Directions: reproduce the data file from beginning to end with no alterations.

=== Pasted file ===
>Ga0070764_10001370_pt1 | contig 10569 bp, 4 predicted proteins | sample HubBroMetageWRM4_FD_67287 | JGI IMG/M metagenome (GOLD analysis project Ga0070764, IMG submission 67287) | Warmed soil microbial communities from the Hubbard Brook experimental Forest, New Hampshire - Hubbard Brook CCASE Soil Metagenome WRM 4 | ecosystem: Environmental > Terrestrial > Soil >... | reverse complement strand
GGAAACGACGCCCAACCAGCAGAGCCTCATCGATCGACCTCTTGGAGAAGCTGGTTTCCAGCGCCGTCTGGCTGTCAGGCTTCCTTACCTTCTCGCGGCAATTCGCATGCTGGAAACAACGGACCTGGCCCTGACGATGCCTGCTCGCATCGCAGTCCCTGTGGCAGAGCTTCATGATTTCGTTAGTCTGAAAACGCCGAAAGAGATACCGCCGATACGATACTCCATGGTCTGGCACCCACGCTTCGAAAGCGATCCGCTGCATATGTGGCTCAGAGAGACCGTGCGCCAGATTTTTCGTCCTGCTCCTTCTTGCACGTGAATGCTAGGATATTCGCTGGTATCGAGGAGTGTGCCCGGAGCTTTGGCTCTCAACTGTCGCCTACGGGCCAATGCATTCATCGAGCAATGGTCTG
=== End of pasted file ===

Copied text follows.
>Ga0070764_10001370_pt1 | contig 10569 bp, 4 predicted proteins | sample HubBroMetageWRM4_FD_67287 | JGI IMG/M metagenome (GOLD analysis project Ga0070764, IMG submission 67287) | Warmed soil microbial communities from the Hubbard Brook experimental Forest, New Hampshire - Hubbard Brook CCASE Soil Metagenome WRM 4 | ecosystem: Environmental > Terrestrial > Soil >... | reverse complement strand
GGAAACGACGCCCAACCAGCAGAGCCTCATCGATCGACCTCTTGGAGAAGCTGGTTTCCAGCGCCGTCTGGCTGTCAGGCTTCCTTACCTTCTCGCGGCAATTCGCATGCTGGAAACAACGGACCTGGCCCTGACGATGCCTGCTCGCATCGCAGTCCCTGTGGCAGAGCTTCATGATTTCGTTAGTCTGAAAACGCCGAAAGAGATACCGCCGATACGATACTCCATGGTCTGGCACCCACGCTTCGAAAGCGATCCGCTGCATATGTGGCTCAGAGAGACCGTGCGCCAGATTTTTCGTCCTGCTCCTTCTTGCACGTGAATGCTAGGATATTCGCTGGTATCGAGGAGTGTGCCCGGAGCTTTGGCTCTCAACTGTCGCCTACGGGCCAATGCATTCATCGAGCAATGGTCTG